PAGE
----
Earth Science - Other

How and why the Earth is Tilted

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How and why the Earth is tilted are questions still looking for hard fact answers. There are however theories regarding why the Earth and other planets are tilted and the mechanisms of how Earth tilts and what effect the tilt has on the planet and its life forms is mostly understood. Putting it all together may provide a more complete picture for those seeking answers about the unknown.

According to Nasa, Earth, the fifth largest planet in the solar system and third-closest to the Sun and the Moon, was formed at the same time as the rest of the solar system. That would be around 4.5 billion years ago. In the process of formation, Earth and a few other planets ended up tilted instead of perpendicular with their planes of orbit. How this tilt occurred is theorized by some as protoplanets and planetesimals colliding, creating bigger planets and causing a tilt on impact. Another theory is that the Sun, the Moon and the rest of the planets gravitational pull tilts the Earth. These are some theories on how planet Earth got its tilt, but can the degree of the tilt change?

In an interview for, Richard Gross of NASA’s Jet Propulsion Laboratory says:

“The only way Earth’s tilt or orbit can be affected is if some external force – like an asteroid – hits the Earth.”

In “Conceptual Framework Part2: How have Global Climates Changed?” from AAG Center for Global Geography Education the authors explain a newer theory regarding the forces that seem to affect the axial tilt of the Earth and its orbit that disagrees with the idea that nothing but a collision could alter Earths axial tilt.

Rotational axis and figure axis

Planet earth spins around its axis, which is currently at an angle of about 23.5 Degrees. This is the rotational axis. This axis is an imaginary line that passes through Earth from the North Pole to the South Pole. The celestial Poles are two imaginary points in the sky where the Earth’s rotational axis crosses the celestial sphere, the imaginary rotating sphere of stars. The celestial Poles appear directly overhead to observers at the South and North poles. The apparent circular motion of these stars is due to earth’s rotation, as it spins the celestial poles seem to be fixed in the sky with all other points appearing to rotate around them.

The Earth’s mass is balanced about the figure axis and according to NASA/JPL scientist Margaret Glasscoe earthquakes can shift earth’s figure axis by moving the earth’s mass around. This shift in mass can affect the speed at which the Earth rotates. Margaret explains:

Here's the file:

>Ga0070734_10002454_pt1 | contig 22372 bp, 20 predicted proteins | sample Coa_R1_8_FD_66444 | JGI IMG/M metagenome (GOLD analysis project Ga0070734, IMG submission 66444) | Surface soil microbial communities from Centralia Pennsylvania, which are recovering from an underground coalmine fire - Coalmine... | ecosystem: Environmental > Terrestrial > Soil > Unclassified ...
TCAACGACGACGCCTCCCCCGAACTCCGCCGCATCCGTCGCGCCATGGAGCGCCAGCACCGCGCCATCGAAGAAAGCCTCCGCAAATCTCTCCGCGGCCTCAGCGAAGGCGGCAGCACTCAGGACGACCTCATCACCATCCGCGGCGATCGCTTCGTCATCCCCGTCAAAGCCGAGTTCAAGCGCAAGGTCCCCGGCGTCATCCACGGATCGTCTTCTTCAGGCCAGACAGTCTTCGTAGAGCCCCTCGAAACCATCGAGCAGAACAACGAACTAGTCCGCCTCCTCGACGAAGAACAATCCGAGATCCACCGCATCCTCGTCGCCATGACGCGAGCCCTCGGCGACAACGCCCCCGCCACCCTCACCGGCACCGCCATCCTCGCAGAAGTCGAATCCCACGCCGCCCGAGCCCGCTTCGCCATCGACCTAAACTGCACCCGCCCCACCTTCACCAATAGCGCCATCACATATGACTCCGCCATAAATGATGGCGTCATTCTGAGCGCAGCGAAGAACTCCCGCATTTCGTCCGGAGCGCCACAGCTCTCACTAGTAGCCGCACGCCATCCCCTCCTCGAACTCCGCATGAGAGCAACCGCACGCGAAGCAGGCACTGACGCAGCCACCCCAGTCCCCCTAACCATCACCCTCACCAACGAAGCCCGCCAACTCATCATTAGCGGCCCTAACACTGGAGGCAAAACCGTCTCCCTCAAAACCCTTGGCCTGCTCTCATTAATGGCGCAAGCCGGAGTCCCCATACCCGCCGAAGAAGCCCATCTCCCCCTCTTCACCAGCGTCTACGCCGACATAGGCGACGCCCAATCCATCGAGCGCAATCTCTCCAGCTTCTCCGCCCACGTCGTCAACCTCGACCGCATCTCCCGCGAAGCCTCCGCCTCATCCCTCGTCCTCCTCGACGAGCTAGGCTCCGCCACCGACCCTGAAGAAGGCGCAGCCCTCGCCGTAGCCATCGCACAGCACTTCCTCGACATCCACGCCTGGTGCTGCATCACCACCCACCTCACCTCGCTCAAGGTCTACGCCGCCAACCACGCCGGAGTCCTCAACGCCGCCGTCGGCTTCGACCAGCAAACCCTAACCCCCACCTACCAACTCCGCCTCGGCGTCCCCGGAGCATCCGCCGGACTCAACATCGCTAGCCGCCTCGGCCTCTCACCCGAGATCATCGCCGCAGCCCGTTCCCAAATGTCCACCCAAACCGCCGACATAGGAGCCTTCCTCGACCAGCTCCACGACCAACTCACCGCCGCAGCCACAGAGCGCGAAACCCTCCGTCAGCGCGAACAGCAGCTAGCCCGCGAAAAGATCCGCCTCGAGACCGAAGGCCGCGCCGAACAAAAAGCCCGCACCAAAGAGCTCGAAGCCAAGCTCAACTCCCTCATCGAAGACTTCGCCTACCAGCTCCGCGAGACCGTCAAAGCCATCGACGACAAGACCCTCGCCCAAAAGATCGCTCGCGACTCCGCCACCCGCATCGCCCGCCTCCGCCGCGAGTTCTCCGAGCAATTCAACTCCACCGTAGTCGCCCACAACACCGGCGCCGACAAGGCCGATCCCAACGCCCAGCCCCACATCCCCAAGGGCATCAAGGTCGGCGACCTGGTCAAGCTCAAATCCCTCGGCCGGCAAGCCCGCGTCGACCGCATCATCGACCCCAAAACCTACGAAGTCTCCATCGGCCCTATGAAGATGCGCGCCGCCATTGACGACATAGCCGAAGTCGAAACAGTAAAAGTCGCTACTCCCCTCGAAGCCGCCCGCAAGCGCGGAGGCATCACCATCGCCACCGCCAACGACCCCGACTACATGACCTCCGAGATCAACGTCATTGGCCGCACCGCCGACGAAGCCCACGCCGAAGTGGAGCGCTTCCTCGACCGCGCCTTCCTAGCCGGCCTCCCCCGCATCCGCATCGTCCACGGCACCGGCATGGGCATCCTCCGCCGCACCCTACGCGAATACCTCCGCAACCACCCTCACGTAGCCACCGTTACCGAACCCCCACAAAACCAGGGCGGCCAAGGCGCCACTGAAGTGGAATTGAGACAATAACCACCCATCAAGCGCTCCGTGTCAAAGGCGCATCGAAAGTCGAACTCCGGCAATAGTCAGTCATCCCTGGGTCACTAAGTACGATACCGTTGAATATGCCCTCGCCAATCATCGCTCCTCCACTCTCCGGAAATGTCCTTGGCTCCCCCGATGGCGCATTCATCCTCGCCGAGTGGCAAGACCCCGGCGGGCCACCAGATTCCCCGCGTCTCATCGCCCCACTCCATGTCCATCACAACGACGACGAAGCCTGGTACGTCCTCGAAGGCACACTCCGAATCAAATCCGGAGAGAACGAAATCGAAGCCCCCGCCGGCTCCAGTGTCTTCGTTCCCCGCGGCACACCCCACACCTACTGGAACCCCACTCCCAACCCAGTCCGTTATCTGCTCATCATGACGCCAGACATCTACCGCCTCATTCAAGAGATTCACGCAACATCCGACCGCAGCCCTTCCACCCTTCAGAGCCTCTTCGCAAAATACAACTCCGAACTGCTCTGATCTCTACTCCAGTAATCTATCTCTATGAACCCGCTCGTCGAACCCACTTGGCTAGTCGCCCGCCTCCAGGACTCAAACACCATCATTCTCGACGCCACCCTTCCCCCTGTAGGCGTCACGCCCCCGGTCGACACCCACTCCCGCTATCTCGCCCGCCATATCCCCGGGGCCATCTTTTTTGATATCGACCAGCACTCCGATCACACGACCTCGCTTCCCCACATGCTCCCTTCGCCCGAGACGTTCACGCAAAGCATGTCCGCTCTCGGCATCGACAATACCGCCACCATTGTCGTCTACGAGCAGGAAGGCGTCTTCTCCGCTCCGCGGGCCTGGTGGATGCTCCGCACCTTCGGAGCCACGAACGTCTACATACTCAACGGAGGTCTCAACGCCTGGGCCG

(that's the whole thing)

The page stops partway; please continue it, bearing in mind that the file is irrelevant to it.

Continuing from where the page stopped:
“If you imagine a figure skater who is spinning on the ice, if she were to spread her arms out away from her body, she would spin more slowly. If she brought she arms in closely, she would spin more quickly. In this way, the skater is shifting her mass and changing her angular momentum. This is similar to what is happening to the Earth when a large earthquake shifts its mass around and changes its figure axis. If it changes it enough, it can make the Earth rotate more slowly (lengthening the day) or more quickly (shortening the day).”

Earth’s orbit

It takes Earth 365.25 days to make one full revolution around the sun. This orbit is not quite circular, therefore it is elliptical. Eccentricity is the amount that the orbit is out of roundness (elliptical). Varying from almost 0% to never more than 3.5% over time, the earth’s eccentricity is currently 1.6%. Changing from a nearly circular orbit to an elliptical one would increase and decrease temperatures throughout the year.


The gravitational pull of the moon and to a lesser extent the Sun, alters the rotating axis causing a realignment of this axis called precession. Over approximately 9 000 years, the alteration has been calculated to be about 180 Degrees. This means that Earth, some 10 000 years ago would have been at its closest to the Sun in June and farthest from the Sun in January which is the opposite of today.


The fact that the Earth has seasons is attributed to the earth’s axial tilt. The tilt of 23.5 Degrees seems to agree with earth, providing the seasons in a balanced manner. If there was more of an inclination parts of the world would receive much more Sun while other parts could possibly receive none. Over time, the Earth’s tilt has varied by a range of 2.5 Degrees to 3 Degrees from 21.5 Degrees to 24.5 Degrees. This change also affecting the area of the tropics by the same amount. When the tilt is at its greatest the area of the tropics expands changing the climate in the polar regions that leads to the melting of ice.

More about this author: Shanan King

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